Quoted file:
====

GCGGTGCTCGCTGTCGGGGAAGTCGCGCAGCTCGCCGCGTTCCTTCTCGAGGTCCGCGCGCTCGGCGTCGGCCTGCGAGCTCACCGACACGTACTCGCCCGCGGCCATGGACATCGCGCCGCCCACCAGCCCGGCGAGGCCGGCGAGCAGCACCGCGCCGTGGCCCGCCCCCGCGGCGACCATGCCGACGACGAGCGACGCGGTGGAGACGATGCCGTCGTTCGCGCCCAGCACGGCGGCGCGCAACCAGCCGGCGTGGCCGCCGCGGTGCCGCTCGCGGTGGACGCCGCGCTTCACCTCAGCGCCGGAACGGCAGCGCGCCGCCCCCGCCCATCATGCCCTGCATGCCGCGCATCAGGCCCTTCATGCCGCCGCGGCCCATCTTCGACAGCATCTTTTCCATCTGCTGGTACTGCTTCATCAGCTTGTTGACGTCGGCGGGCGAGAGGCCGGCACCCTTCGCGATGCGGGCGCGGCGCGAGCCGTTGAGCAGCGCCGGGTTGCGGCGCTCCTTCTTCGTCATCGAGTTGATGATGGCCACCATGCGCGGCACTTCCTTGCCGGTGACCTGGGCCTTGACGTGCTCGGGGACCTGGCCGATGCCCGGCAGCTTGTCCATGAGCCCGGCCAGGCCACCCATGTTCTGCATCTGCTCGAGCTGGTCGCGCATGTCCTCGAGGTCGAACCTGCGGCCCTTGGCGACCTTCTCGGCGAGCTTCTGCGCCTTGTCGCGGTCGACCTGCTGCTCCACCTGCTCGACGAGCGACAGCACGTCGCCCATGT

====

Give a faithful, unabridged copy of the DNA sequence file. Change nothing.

GCGGTGCTCGCTGTCGGGGAAGTCGCGCAGCTCGCCGCGTTCCTTCTCGAGGTCCGCGCGCTCGGCGTCGGCCTGCGAGCTCACCGACACGTACTCGCCCGCGGCCATGGACATCGCGCCGCCCACCAGCCCGGCGAGGCCGGCGAGCAGCACCGCGCCGTGGCCCGCCCCCGCGGCGACCATGCCGACGACGAGCGACGCGGTGGAGACGATGCCGTCGTTCGCGCCCAGCACGGCGGCGCGCAACCAGCCGGCGTGGCCGCCGCGGTGCCGCTCGCGGTGGACGCCGCGCTTCACCTCAGCGCCGGAACGGCAGCGCGCCGCCCCCGCCCATCATGCCCTGCATGCCGCGCATCAGGCCCTTCATGCCGCCGCGGCCCATCTTCGACAGCATCTTTTCCATCTGCTGGTACTGCTTCATCAGCTTGTTGACGTCGGCGGGCGAGAGGCCGGCACCCTTCGCGATGCGGGCGCGGCGCGAGCCGTTGAGCAGCGCCGGGTTGCGGCGCTCCTTCTTCGTCATCGAGTTGATGATGGCCACCATGCGCGGCACTTCCTTGCCGGTGACCTGGGCCTTGACGTGCTCGGGGACCTGGCCGATGCCCGGCAGCTTGTCCATGAGCCCGGCCAGGCCACCCATGTTCTGCATCTGCTCGAGCTGGTCGCGCATGTCCTCGAGGTCGAACCTGCGGCCCTTGGCGACCTTCTCGGCGAGCTTCTGCGCCTTGTCGCGGTCGACCTGCTGCTCCACCTGCTCGACGAGCGACAGCACGTCGCCCATGT